Artist Jean-Michel Basquiat was born December 22, 1960 in Brooklyn, New York to Puerto Rican mother Matilde Andrades and Haitian father Gerard.
Origin: Brooklyn, New York
- Collage style employing photocopies of his own work into larger paintings in which he would paint over and rearrange.
- Created montages of various elements—stylistically traces of street art days as well as incorporations of academic drawing styles mixed with a more painterly approach and controlled energy.
- Text was often incorporated into his drawings and paintings.
He was extraordinarily intelligent and began reading and writing by the age of four and learned to speak English, Spanish and French before turning 11. He was first exposed to art during visits to the Brooklyn Museum of Art with his mother, and his teachers encouraged him to pursue the development of his artistic talents. His childhood became turbulent when he was hit by a car at the age of 8 and spent a month in the hospital due to internal injuries. During Basquiat’s recovery, his mother gave him the drawing book Gray’s Anatomy, but his parents soon split up. Unfortunately, his mother became mentally ill and spent time in and out of institutions, so his dad was left alone to raise him and his two younger sisters, Lisane and Jeanine.
In 1977, Jean-Michel began spray painting the moniker SAMO© (Same Old Shit) with his school friends Al Diaz and Shannon Dawson on subways and walls in the SoHo and East Village areas. SAMO© was defined as “an end to mindwash religion, nowhere politics, and bogus philosophy.” The artistic movement spread and was covered in the SoHo News and Village Voice, but Basquiat’s technique soon transformed into a more “painterly” and “heavy-handed” style that would soon be displayed in galleries. Basquiat also began selling painted post cards and T-shirts to support himself after deciding to drop out of City As School in the tenth grade and leave home in 1978. In 1979, Basquiat and his team ended the SAMO© series by tagging “SAMO© is dead,” on the walls of several Soho buildings.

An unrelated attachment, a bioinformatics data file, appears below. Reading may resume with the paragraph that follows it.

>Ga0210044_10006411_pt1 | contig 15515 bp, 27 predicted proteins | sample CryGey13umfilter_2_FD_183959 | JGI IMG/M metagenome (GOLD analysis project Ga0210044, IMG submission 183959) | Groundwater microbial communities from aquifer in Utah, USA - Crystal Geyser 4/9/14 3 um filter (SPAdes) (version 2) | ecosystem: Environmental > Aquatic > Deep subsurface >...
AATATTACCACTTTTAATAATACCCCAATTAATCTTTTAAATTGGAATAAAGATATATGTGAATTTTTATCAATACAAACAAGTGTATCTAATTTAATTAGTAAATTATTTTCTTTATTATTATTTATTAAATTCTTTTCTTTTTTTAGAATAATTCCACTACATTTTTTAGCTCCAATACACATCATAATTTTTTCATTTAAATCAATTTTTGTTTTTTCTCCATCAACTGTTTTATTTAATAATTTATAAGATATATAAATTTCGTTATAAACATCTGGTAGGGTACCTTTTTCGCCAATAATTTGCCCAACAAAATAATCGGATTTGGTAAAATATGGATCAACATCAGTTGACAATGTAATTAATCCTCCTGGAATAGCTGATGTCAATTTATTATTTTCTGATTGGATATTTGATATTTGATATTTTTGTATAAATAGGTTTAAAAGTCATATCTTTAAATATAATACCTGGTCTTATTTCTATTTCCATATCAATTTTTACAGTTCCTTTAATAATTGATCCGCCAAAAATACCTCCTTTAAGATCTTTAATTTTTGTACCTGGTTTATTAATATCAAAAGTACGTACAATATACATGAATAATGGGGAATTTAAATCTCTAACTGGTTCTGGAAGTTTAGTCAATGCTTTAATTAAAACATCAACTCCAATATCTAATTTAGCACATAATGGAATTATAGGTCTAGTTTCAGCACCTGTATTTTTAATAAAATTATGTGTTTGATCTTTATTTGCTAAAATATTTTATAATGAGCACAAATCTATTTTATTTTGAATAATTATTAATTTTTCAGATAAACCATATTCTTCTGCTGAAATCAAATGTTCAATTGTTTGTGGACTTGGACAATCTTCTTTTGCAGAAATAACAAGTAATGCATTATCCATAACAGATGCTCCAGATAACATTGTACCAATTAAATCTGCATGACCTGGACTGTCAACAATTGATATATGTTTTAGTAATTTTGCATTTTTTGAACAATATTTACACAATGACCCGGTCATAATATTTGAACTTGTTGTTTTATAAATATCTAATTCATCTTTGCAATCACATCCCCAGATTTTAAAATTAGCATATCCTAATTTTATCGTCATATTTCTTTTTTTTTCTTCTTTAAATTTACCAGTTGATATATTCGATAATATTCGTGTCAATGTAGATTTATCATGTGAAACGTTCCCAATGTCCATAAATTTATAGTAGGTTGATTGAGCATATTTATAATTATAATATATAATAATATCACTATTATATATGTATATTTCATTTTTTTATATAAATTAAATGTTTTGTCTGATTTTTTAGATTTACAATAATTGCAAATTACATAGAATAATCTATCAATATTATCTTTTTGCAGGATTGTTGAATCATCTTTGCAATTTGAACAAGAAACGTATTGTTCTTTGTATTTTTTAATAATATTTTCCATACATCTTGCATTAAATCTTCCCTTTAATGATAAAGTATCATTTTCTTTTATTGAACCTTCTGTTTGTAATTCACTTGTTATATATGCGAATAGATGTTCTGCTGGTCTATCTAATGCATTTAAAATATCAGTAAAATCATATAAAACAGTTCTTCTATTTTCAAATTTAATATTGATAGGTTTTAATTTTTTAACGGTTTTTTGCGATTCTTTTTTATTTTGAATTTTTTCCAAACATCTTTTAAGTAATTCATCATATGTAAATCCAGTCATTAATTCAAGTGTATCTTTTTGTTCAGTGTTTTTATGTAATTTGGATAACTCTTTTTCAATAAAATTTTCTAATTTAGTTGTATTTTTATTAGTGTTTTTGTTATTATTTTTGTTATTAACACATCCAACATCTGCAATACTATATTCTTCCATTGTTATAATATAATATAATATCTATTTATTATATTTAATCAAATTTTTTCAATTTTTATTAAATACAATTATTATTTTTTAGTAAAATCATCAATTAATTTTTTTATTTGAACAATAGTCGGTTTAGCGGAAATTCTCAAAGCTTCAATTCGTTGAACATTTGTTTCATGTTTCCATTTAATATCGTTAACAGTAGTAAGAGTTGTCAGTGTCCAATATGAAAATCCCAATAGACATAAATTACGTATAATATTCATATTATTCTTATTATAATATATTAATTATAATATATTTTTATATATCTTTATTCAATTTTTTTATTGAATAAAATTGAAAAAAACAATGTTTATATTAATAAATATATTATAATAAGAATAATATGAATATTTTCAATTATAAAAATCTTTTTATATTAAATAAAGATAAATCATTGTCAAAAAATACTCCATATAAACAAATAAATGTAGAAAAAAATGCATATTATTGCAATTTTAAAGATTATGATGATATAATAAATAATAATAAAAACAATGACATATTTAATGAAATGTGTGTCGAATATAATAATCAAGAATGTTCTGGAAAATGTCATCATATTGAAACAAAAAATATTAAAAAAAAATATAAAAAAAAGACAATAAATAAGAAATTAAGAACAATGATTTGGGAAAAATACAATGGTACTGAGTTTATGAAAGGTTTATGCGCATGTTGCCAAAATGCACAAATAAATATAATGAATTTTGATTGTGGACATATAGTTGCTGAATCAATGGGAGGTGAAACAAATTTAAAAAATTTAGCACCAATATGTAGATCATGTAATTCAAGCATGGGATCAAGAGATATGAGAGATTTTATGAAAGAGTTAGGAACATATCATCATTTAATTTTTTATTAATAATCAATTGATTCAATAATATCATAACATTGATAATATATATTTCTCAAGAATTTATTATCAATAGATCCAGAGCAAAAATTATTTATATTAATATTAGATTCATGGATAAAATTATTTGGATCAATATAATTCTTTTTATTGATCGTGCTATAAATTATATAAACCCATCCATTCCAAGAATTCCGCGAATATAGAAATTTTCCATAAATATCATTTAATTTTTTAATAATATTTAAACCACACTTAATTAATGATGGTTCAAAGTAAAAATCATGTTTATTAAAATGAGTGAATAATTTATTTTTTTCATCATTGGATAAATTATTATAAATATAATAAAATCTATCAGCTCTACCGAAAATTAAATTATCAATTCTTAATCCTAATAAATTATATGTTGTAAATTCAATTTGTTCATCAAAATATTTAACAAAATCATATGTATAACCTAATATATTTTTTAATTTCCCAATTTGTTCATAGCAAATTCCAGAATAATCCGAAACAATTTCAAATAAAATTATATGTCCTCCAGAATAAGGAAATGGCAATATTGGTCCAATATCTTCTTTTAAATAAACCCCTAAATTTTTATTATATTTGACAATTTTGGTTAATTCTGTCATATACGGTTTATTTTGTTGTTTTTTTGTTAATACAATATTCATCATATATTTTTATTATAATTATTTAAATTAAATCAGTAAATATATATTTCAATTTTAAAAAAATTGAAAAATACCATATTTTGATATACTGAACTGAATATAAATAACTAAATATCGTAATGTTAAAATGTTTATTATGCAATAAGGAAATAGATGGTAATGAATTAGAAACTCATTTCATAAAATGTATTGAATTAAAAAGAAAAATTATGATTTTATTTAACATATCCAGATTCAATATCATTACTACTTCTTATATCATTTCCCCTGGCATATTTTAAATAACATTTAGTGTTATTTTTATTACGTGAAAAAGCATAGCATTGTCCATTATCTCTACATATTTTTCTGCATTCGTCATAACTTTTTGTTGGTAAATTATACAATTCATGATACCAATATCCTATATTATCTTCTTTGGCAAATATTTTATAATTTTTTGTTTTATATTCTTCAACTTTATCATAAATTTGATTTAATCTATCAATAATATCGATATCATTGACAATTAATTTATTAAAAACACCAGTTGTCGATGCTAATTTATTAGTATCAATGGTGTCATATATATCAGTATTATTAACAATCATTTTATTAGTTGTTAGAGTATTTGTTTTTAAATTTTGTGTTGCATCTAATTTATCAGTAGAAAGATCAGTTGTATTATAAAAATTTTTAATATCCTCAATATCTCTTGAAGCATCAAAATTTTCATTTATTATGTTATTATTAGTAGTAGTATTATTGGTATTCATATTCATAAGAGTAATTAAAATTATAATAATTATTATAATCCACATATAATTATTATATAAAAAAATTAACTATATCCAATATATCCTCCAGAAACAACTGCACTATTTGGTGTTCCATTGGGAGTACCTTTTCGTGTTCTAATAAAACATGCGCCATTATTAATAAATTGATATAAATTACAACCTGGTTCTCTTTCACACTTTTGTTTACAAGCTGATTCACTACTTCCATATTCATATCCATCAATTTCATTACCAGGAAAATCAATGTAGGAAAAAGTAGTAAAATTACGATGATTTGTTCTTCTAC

Basquiat’s popularity soon landed him various appearances on the show TV Party in 1979 and a starring role in Glenn O’Brien’s independent film New York Beat (later renamed Downtown 81 in 2001) about an unlucky painter in the downtown music scene. The soundtrack featured music from Basquiat’s art noise band called Gray which included members Wayne Clifford, Michael Holman, Nick Taylor and Shannon Dawson. He also made a cameo in Blondie’s “Rapture” video as the DJ.
In 1980, Basquiat’s art was exhibited for the first time at the Times Square Show, a production sponsored by Colab (Collaborative Projects Incorporated). His work became more popular and spread throughout New York and Europe in art shows which also featured Keith Haring and Barbara Kruger. In 1981, he was featured in his first major article entitled “The Radiant Child” in Artforum magazine, and he became friends with future collaborator and revered artist Andy Warhol in 1983. The two discussed and held the same views on the patronization of African American art and collaborated on many paintings together though none were critically acclaimed.
In 1985, Basquiat appeared on the cover of The New York Times Magazine and posed for the Cathleen McGuigan article “New Art, New Money: The Marketing of an American Artist.” At age 25, he traveled to Africa for the first time to Abidjan, Ivory Coast and became the youngest artist to have an exhibit in Kesnter-Gesellschaft in Hanover. In 1987, he had his first solo show in two years at a New York gallery called the Baghoomian, but shocked the world when he met his untimely demise at the age of 27 after overdosing on heroin in his New York studio on August 12, 1988. Basquiat, a film based on his life, was released in 1996, and the Brooklyn Museum of Art produced a further retrospective of his work in 2005.